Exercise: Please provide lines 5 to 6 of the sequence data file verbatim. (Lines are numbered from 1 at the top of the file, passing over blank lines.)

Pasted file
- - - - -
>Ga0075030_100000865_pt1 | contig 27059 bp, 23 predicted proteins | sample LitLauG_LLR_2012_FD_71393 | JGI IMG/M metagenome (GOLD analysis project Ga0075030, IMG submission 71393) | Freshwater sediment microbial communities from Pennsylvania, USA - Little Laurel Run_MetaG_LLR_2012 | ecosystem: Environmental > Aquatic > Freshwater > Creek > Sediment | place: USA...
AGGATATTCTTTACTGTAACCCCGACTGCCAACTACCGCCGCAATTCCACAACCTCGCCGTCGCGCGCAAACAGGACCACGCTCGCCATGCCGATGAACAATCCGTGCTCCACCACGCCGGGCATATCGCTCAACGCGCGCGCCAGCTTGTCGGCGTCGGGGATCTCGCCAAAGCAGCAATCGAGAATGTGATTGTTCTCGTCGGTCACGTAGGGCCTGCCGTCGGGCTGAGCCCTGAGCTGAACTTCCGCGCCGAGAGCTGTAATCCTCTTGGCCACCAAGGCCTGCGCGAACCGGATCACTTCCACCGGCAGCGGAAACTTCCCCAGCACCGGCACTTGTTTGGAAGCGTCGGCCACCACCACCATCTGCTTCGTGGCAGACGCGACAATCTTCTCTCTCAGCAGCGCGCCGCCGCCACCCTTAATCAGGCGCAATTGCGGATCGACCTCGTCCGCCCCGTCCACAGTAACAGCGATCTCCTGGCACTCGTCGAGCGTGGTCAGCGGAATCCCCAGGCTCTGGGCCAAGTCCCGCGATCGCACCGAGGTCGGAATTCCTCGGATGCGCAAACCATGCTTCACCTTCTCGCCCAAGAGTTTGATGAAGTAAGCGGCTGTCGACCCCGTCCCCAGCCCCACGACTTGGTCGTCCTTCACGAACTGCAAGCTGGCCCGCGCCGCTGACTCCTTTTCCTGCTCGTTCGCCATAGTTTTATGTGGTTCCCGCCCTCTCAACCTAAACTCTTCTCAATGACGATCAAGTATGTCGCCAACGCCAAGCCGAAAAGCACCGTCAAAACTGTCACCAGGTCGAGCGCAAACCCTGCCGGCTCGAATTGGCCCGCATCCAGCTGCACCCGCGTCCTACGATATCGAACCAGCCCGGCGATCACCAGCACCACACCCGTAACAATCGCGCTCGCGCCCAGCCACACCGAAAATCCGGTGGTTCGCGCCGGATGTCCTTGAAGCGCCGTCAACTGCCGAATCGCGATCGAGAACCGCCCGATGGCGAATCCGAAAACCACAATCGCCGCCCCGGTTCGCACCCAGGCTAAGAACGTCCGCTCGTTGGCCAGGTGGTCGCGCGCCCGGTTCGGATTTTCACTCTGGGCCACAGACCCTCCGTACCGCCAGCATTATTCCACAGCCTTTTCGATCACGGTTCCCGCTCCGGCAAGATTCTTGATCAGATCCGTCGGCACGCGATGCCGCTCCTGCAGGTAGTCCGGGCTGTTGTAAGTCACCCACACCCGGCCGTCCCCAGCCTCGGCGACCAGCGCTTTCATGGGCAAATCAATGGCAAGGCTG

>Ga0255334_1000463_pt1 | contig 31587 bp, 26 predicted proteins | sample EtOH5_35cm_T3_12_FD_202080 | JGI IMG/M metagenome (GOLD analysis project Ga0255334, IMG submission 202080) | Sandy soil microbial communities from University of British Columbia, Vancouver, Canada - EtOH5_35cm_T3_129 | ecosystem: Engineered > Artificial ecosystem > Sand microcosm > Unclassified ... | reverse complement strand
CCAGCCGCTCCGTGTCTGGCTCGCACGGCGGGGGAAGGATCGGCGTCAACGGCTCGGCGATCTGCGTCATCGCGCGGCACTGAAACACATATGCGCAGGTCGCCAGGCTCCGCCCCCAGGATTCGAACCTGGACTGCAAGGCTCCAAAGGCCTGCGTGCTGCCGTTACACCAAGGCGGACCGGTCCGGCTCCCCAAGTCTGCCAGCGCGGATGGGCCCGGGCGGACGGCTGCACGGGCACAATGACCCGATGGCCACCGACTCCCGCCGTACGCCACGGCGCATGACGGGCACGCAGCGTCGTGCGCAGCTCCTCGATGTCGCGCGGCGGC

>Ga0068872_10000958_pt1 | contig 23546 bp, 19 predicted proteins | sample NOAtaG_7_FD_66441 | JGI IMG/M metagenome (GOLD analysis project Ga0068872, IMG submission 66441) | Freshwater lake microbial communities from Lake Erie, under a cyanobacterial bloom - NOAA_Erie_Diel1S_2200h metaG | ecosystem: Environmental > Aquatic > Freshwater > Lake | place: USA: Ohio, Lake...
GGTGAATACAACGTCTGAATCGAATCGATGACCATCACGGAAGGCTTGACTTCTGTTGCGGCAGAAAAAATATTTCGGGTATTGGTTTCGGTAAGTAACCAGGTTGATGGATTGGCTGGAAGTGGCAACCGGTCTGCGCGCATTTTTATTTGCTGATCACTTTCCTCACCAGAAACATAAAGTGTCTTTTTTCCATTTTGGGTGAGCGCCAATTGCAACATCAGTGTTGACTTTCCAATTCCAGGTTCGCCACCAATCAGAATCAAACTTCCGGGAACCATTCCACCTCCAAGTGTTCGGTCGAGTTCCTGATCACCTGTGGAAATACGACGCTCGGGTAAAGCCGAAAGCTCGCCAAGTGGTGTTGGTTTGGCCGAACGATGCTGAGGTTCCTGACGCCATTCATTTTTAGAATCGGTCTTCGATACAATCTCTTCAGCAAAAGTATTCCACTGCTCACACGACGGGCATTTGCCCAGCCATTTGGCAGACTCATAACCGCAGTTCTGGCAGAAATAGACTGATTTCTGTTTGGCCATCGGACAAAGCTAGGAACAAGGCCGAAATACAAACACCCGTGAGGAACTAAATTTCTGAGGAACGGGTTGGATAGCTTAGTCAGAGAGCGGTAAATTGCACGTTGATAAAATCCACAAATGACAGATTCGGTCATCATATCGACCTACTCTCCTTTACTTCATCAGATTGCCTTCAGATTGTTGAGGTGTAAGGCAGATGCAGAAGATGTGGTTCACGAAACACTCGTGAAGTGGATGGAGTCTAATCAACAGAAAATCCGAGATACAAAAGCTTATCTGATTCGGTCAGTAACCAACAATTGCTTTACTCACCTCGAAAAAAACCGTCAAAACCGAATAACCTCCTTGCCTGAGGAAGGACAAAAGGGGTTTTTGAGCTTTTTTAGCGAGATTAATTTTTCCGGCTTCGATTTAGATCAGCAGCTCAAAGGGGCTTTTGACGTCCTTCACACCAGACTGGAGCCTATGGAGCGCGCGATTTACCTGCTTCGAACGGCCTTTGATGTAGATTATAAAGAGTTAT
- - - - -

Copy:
>Ga0068872_10000958_pt1 | contig 23546 bp, 19 predicted proteins | sample NOAtaG_7_FD_66441 | JGI IMG/M metagenome (GOLD analysis project Ga0068872, IMG submission 66441) | Freshwater lake microbial communities from Lake Erie, under a cyanobacterial bloom - NOAA_Erie_Diel1S_2200h metaG | ecosystem: Environmental > Aquatic > Freshwater > Lake | place: USA: Ohio, Lake...
GGTGAATACAACGTCTGAATCGAATCGATGACCATCACGGAAGGCTTGACTTCTGTTGCGGCAGAAAAAATATTTCGGGTATTGGTTTCGGTAAGTAACCAGGTTGATGGATTGGCTGGAAGTGGCAACCGGTCTGCGCGCATTTTTATTTGCTGATCACTTTCCTCACCAGAAACATAAAGTGTCTTTTTTCCATTTTGGGTGAGCGCCAATTGCAACATCAGTGTTGACTTTCCAATTCCAGGTTCGCCACCAATCAGAATCAAACTTCCGGGAACCATTCCACCTCCAAGTGTTCGGTCGAGTTCCTGATCACCTGTGGAAATACGACGCTCGGGTAAAGCCGAAAGCTCGCCAAGTGGTGTTGGTTTGGCCGAACGATGCTGAGGTTCCTGACGCCATTCATTTTTAGAATCGGTCTTCGATACAATCTCTTCAGCAAAAGTATTCCACTGCTCACACGACGGGCATTTGCCCAGCCATTTGGCAGACTCATAACCGCAGTTCTGGCAGAAATAGACTGATTTCTGTTTGGCCATCGGACAAAGCTAGGAACAAGGCCGAAATACAAACACCCGTGAGGAACTAAATTTCTGAGGAACGGGTTGGATAGCTTAGTCAGAGAGCGGTAAATTGCACGTTGATAAAATCCACAAATGACAGATTCGGTCATCATATCGACCTACTCTCCTTTACTTCATCAGATTGCCTTCAGATTGTTGAGGTGTAAGGCAGATGCAGAAGATGTGGTTCACGAAACACTCGTGAAGTGGATGGAGTCTAATCAACAGAAAATCCGAGATACAAAAGCTTATCTGATTCGGTCAGTAACCAACAATTGCTTTACTCACCTCGAAAAAAACCGTCAAAACCGAATAACCTCCTTGCCTGAGGAAGGACAAAAGGGGTTTTTGAGCTTTTTTAGCGAGATTAATTTTTCCGGCTTCGATTTAGATCAGCAGCTCAAAGGGGCTTTTGACGTCCTTCACACCAGACTGGAGCCTATGGAGCGCGCGATTTACCTGCTTCGAACGGCCTTTGATGTAGATTATAAAGAGTTAT